Only 10 Lawyers Assigned To Probe 900 Disability Bias Complaints
Mar. 10, 1993
WASHINGTON (AP) _ There are only 10 Justice Department attorneys making sure that disabled Americans can eat out, spend the night in a hotel, shop for groceries or rent a movie at businesses across the country.
In the year since some 5 million public places have been required by the Americans with Disabilities Act to provide access to disabled customers, the department has received 900 complaints of discrimination and filed exactly one lawsuit.
The law protects the rights of the estimated 43 million disabled Americans.
John Wodatch, chief of the public access section in Justice's civil rights division, said all 10 lawyers are based in Washington, although cases under the act involve businesses nationwide and may require on-site inspections. The attorneys have three paralegal assistants, he said.
''They have a pretty heavy caseload - 80 to 90 cases per person,'' Wodatch said in an interview this week. ''With a new law, it always takes some time to staff up. I'm hopeful, as time goes by, to get more resources. ... It's tough right now.''
Sen. Tom Harkin, D-Iowa, a sponsor of the law, said he is ''concerned about the lack of resources'' at Justice to enforce the law's public accommodations sections and promised to look into it.
''It raises some serious questions in my mind,'' he said Tuesday.
Disability rights advocates say 10 investigators are clearly not enough and that people with disabilities, including those with AIDS or the HIV virus, could suffer as the backlogs grow.
''The Congress spoke loud and clear when it passed this law, but the law isn't worth the paper it's written on if there isn't a commitment to enforce it,'' said Robert Bray, spokesman for the National Gay and Lesbian Task Force.
''If we're serious about implementing this law, we have to enforce it,'' added Paul Marchand, director of government affairs for The Arc, a national organization on mental retardation.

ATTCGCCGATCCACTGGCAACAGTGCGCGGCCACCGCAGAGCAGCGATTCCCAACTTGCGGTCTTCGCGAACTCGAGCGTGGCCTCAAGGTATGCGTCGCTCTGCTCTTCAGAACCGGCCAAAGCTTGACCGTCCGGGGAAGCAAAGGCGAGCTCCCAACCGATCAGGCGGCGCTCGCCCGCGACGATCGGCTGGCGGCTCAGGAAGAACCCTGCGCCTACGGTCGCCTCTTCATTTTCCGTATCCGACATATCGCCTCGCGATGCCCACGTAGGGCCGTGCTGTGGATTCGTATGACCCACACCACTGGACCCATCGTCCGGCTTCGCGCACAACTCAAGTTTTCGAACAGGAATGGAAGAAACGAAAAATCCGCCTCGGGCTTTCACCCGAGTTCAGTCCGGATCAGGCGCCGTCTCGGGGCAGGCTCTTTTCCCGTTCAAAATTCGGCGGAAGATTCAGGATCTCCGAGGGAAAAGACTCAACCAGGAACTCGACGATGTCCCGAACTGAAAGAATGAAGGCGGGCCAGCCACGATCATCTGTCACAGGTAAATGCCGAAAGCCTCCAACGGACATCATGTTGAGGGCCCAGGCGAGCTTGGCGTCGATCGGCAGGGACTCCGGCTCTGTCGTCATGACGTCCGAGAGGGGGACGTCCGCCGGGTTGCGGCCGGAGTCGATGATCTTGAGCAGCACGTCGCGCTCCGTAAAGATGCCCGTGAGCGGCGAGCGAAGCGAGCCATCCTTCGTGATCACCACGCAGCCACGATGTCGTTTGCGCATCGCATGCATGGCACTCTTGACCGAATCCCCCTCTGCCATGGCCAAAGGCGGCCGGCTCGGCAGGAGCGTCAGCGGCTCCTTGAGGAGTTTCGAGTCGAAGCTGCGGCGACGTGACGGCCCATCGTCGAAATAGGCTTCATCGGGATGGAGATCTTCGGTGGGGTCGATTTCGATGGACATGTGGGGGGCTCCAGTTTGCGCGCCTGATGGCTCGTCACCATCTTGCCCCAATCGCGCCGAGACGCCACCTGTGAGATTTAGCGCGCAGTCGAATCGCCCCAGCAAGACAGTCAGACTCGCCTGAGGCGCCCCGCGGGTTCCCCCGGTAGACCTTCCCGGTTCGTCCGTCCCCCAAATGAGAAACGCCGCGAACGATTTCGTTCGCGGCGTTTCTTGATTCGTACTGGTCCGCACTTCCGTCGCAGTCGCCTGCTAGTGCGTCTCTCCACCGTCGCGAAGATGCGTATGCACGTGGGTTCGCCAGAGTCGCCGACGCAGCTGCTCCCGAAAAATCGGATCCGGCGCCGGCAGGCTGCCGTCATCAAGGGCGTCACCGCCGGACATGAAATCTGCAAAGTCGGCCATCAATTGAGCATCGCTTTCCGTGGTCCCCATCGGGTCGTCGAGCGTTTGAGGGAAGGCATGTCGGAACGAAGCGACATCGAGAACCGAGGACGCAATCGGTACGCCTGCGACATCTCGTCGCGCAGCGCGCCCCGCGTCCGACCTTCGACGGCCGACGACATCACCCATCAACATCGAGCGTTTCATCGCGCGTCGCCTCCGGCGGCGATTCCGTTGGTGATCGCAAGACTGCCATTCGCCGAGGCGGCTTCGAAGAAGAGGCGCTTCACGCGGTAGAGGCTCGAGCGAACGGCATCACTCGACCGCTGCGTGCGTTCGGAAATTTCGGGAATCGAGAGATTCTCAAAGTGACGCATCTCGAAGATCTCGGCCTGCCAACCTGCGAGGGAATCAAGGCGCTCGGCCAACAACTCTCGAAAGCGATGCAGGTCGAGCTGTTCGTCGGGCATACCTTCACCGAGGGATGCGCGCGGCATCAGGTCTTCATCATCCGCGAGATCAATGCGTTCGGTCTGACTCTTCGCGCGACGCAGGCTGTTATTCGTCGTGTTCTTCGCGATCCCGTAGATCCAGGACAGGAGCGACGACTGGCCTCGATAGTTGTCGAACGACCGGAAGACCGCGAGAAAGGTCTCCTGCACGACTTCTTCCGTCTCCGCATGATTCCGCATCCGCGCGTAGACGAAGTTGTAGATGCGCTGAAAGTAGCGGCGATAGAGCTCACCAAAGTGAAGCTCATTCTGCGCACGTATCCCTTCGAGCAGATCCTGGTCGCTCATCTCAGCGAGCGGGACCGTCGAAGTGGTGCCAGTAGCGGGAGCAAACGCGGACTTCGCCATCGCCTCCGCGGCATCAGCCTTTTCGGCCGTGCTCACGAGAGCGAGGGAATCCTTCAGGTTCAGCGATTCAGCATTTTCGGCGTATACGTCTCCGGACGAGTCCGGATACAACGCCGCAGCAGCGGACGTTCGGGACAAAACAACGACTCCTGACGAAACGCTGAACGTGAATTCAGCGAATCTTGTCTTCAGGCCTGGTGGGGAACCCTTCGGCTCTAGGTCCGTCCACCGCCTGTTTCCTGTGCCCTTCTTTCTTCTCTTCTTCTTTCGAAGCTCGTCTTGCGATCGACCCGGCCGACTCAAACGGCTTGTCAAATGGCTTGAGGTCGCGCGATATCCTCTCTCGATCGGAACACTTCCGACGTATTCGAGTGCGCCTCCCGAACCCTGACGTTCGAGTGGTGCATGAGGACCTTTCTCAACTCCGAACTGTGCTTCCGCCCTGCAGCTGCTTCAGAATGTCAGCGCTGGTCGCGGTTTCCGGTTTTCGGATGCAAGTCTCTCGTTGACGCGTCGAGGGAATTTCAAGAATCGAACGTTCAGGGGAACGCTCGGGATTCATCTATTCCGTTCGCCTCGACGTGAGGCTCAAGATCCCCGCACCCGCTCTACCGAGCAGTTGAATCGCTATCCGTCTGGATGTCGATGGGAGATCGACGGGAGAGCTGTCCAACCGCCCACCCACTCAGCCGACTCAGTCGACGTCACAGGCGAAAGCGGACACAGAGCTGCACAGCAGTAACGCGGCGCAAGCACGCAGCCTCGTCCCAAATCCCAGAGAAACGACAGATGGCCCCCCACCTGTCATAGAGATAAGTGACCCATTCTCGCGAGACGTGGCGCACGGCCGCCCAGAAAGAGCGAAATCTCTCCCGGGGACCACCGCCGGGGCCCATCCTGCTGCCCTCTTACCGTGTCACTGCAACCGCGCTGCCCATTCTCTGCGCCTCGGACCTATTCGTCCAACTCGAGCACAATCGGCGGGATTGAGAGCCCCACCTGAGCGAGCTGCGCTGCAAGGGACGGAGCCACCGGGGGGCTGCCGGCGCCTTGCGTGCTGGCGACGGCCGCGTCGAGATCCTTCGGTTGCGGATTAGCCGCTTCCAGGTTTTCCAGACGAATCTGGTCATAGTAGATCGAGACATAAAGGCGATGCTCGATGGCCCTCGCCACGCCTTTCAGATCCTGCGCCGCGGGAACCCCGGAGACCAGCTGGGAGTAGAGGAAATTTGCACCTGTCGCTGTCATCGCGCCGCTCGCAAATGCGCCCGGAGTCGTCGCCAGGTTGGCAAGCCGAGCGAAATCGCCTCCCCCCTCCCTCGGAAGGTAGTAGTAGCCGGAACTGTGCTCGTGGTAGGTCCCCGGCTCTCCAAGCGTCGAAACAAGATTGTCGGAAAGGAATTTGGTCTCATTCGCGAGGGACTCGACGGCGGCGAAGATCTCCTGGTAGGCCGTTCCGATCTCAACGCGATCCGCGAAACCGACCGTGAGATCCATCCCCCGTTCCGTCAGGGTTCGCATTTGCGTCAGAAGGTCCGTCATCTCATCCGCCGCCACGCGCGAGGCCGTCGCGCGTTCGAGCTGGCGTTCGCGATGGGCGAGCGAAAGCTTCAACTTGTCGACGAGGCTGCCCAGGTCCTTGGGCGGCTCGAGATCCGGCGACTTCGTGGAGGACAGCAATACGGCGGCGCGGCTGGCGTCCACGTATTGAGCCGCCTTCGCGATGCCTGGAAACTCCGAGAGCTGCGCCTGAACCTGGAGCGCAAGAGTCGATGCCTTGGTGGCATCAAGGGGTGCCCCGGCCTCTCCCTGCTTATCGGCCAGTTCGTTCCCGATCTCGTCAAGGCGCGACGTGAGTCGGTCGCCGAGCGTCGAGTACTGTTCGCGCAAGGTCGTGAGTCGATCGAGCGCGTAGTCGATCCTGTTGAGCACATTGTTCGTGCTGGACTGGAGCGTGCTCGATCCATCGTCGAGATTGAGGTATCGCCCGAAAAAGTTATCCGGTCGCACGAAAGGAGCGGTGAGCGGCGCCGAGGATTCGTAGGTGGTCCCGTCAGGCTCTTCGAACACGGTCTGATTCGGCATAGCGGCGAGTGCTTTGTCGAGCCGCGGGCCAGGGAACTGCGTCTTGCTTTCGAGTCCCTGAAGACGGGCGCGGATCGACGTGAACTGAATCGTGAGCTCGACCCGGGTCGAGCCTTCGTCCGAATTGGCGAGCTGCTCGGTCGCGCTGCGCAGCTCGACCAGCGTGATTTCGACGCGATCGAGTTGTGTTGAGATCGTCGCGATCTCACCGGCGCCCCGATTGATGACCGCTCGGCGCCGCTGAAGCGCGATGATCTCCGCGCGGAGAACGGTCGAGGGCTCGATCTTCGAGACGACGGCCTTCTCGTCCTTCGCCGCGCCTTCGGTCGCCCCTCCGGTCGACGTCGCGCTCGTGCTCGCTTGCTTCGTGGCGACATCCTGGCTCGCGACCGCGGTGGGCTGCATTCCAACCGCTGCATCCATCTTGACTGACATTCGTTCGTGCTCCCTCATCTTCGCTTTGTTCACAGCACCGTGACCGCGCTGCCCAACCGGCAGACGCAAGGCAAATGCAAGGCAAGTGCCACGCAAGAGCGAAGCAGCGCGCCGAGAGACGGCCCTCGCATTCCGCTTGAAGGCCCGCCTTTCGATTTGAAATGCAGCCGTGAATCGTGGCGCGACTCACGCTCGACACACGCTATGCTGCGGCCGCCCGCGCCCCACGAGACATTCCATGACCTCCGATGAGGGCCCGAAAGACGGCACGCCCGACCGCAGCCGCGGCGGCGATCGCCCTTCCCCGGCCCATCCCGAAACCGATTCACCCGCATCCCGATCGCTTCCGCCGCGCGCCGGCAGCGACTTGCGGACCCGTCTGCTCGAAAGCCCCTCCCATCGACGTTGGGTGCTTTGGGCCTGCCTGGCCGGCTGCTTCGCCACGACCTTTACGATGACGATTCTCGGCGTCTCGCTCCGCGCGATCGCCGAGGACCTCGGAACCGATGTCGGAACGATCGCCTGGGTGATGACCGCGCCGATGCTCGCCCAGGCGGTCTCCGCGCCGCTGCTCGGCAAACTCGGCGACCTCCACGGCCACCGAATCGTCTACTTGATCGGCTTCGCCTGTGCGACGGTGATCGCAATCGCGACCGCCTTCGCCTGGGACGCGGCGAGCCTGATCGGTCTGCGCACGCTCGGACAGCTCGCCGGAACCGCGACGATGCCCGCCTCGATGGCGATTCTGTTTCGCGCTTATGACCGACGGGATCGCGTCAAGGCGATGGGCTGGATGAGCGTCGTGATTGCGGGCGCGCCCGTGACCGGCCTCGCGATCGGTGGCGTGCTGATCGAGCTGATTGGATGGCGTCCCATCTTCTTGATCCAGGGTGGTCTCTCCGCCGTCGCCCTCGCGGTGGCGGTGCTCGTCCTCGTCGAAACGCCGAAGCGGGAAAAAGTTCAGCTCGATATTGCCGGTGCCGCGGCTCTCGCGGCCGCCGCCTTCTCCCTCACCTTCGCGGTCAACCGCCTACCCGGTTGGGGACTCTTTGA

Wodatch and advocates for the disabled expect the number of complaints to continue to rise.
John D. Kemp, executive director of United Cerebral Palsy Associations, said his organization continues to inform Americans with disabilities about their rights under the law, ''and this can only lead to a greater number of complaints being filed in the future.
But Eric Jowers, spokesman for the U.S. Chamber of Commerce, said most business owners believe it makes sense to make their establishments accessible to disabled customers.
Under the law's public accommodations provisions, businesses were required as of Jan. 26, 1992, to make ''reasonable'' modifications to provide access for disabled customers at stores, restaurants, hotels, funeral homes, doctors' offices or recreation facilities.
Such actions could include widening the aisles of a grocery store, offering curbside service or home delivery to all customers, providing reserved parking places, building ramps or training waiters and waitresses to help those who cannot read a menu.
The law also bars discrimination on the basis of disability by such establishments.
Other sections of disability rights law are enforced by other federal agencies with their own attorneys, including the Equal Employment Opportunity Commission and the Transportation and Housing and Urban Development departments. Those sections bar discrimination or guarantee physical access in the workplace, public transportation, or housing.
Wodatch of the Justice Department said 70 percent of the complaints with public accommodations involve barriers to physical access, such as lack of parking spaces for the disabled or an inaccessible hotel.
Other cases involve discriminatory policies or lack of such assistance as interpreters for people who are hard of hearing.
The only lawsuit to date was filed Dec. 28 against a California-based company charging that it discriminated against students with hearing impairments enrolled in Certified Public Accountant review courses.
Wodatch said most cases are being resolved by businesses agreeing to the needed changes, such as building a ramp or adding parking places.
Because it is a new law, he said, people tend to want to comply. But that may change over time, a trend he has seen with other civil rights legislation.